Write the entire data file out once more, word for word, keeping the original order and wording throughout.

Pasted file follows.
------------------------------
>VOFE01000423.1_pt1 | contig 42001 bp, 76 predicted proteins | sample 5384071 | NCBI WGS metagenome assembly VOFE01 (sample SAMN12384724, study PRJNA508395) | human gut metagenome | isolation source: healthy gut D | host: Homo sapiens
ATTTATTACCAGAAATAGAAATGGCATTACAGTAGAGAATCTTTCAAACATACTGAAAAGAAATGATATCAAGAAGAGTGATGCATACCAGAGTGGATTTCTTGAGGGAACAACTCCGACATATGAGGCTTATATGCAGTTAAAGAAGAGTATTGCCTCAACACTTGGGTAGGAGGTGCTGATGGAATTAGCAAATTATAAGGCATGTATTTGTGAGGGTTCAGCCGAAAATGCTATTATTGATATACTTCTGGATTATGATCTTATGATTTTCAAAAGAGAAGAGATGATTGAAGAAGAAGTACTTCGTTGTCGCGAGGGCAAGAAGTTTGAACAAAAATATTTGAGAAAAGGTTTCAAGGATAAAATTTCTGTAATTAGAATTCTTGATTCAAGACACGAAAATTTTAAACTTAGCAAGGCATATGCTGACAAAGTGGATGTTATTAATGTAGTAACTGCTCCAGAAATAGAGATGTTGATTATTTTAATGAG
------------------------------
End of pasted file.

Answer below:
>VOFE01000423.1_pt1 | contig 42001 bp, 76 predicted proteins | sample 5384071 | NCBI WGS metagenome assembly VOFE01 (sample SAMN12384724, study PRJNA508395) | human gut metagenome | isolation source: healthy gut D | host: Homo sapiens
ATTTATTACCAGAAATAGAAATGGCATTACAGTAGAGAATCTTTCAAACATACTGAAAAGAAATGATATCAAGAAGAGTGATGCATACCAGAGTGGATTTCTTGAGGGAACAACTCCGACATATGAGGCTTATATGCAGTTAAAGAAGAGTATTGCCTCAACACTTGGGTAGGAGGTGCTGATGGAATTAGCAAATTATAAGGCATGTATTTGTGAGGGTTCAGCCGAAAATGCTATTATTGATATACTTCTGGATTATGATCTTATGATTTTCAAAAGAGAAGAGATGATTGAAGAAGAAGTACTTCGTTGTCGCGAGGGCAAGAAGTTTGAACAAAAATATTTGAGAAAAGGTTTCAAGGATAAAATTTCTGTAATTAGAATTCTTGATTCAAGACACGAAAATTTTAAACTTAGCAAGGCATATGCTGACAAAGTGGATGTTATTAATGTAGTAACTGCTCCAGAAATAGAGATGTTGATTATTTTAATGAG